This is the first in a two part series on role models, leadership and one stellar medic.

During Ann’s emergency medicine residency, she was often given feedback about the lack of her leadership presence or the inability to “take control” of the department. At first, she thought this was just an individual failing. But as she started to share her experiences with her female co-residents, she realized they were all told the same thing. Perhaps this shouldn’t have been a surprise, as when she looked at her attendings, the ones modeling leadership behavior, she overwhelmingly saw male faces. Although this example of bias may not seem like that big of a deal – we have obviously experienced more overt demonstrations of discrimination, such as a consultant slapping an ass or a potential employer telling us that the job may be difficult for a woman – it matters. The results of such subjective performance reviews contribute to whether or not women develop into leaders, so we need to take a closer look at the bias influencing them.

According to a 2016 report by the Rockefeller Foundation, 92% of Americans believe that traditions of, and expectations for, male leadership in workplace cultures contributes to women’s lack of representation in top positions.1 A recent article in the Harvard Business Review discusses these unseen barriers around the culture of leadership that women face when trying to advance in their careers.2 It is not enough for organizations to just place women in roles as chief residents or medical directors, they must also “support a woman’s motivation to lead and also increase the likelihood that others will recognize and encourage her efforts — even when she doesn’t look or behave like the current generation of senior executives.”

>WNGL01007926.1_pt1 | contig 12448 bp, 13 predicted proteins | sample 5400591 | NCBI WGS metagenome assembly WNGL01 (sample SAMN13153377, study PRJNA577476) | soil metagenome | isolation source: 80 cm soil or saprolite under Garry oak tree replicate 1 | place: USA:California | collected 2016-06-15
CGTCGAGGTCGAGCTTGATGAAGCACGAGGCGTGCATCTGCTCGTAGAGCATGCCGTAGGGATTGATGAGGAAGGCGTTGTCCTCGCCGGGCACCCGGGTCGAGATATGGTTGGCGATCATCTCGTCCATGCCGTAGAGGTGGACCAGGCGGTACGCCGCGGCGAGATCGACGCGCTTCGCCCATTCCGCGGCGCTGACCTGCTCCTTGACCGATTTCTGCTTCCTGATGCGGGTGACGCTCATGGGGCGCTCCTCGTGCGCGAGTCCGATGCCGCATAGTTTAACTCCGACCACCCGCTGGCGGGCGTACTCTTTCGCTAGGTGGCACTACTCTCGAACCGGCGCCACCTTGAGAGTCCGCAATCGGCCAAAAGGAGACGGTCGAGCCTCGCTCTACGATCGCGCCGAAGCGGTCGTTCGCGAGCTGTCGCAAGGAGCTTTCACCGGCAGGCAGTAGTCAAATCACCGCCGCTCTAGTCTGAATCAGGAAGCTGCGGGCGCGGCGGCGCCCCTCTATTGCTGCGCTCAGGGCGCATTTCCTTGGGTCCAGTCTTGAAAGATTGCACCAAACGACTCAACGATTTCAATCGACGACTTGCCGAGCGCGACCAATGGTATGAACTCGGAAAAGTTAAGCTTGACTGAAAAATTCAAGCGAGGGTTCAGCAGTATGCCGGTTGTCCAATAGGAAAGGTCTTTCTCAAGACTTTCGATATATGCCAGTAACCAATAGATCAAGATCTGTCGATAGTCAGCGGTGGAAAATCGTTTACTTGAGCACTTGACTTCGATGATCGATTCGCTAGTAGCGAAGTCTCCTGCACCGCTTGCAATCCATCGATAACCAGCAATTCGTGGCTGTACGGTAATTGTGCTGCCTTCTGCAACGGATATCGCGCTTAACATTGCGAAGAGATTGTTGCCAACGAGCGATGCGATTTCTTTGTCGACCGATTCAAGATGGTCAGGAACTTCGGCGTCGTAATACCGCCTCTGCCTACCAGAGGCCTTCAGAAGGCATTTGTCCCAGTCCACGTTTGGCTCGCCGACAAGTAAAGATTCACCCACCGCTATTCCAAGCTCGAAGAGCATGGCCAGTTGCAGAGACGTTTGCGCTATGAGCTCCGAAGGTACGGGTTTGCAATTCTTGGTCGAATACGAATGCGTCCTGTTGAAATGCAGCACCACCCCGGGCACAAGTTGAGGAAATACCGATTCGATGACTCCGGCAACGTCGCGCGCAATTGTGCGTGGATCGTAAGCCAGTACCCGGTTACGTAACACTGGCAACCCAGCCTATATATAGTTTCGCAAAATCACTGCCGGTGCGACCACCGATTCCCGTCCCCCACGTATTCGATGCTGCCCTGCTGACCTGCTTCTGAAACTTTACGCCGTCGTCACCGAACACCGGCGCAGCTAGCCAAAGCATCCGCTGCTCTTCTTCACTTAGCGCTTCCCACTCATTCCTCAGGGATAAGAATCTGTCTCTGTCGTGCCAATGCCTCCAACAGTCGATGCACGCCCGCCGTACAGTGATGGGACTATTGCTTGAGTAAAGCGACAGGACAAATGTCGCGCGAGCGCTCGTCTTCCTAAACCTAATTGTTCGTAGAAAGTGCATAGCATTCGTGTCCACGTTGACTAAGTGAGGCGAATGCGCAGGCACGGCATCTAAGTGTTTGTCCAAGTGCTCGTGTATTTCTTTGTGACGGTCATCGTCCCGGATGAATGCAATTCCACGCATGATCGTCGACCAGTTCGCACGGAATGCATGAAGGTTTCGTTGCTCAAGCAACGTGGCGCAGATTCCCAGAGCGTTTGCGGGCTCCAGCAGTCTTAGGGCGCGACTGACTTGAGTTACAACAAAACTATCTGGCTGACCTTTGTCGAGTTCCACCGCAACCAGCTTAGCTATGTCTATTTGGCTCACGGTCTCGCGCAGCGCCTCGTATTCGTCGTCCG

Ann’s residency was not an exception in its male to female predominance among faculty. Although women make up nearly 50% of medical school classes,3 they only account for 36% of EM residents and 25% of active emergency medicine physicians.4 An even smaller percentage are in leadership roles. This phenomenon is not unique to medicine — only 4% of Fortune 500 companies have female CEO’s.

Although there has been a lot of discussion around the importance of mentors and sponsors in advancing women leaders,5, 6, 7 I would argue that there hasn’t been enough of a focus placed on the value of female role models in overcoming implicit bias. A role model is someone who you wish to emulate, someone who inspires you. For women in male-dominated fields, having a female role model may give them the extra encouragement they need to believe that they belong. Furthermore, seeing a woman in a leadership position may help change the subtle biases about what it means to be a leader.8 This seems to be especially important to younger women — 82% of women under age 35 say that they value women leaders as role models, and they want more.9

But where do we find these powerful women when the numbers aren’t in our favor? Perhaps by sharing the stories of our personal role models, we can create our own alternative binder full of women.

Stay tuned for If She Can’t See It, She Can’t Be It: Part 2 tomorrow to meet April Basset, EMT-P!


  1. The Rockefeller Foundation. Women in Leadership: Why It Matters. May 12, 2016.
  2. Ibarra, H., Ely, R., & Kolb, D. Women Rising: The Unseen Barriers. Harvard Business Review. Sept 2013.
  3. Chumley, Heidi. The Importance of Female Role Models in Medicine. Medium. April 17, 2016.
  4. Clem, Kathleen. Emergency Medicine Workforce Needs More Women Physicians. ACEP Now. April 12, 2016.
  5. Hewlett, Sylvia Ann. The Real Benefit of Finding a Sponsor. Harvard Business Review. Jan 26, 2011.
  6. Hewlett, Sylvia Ann. Forget a Mentor, Find a Sponsor: The New Way to Fast-Track your Career. 2013.
  7. Sandberg, Sheryl. Lean In: Women, Work and the Will to Lead. 2013.
  8. Young, D. et al. The Influence of Female Role Models on Women’s Implicit Science Cognitions. Psychology of Women Quarterly. 2013; 37(3):283-292.
  9. The Rockefeller Foundation. Women in Leadership: Why It Matters. May 12, 2016.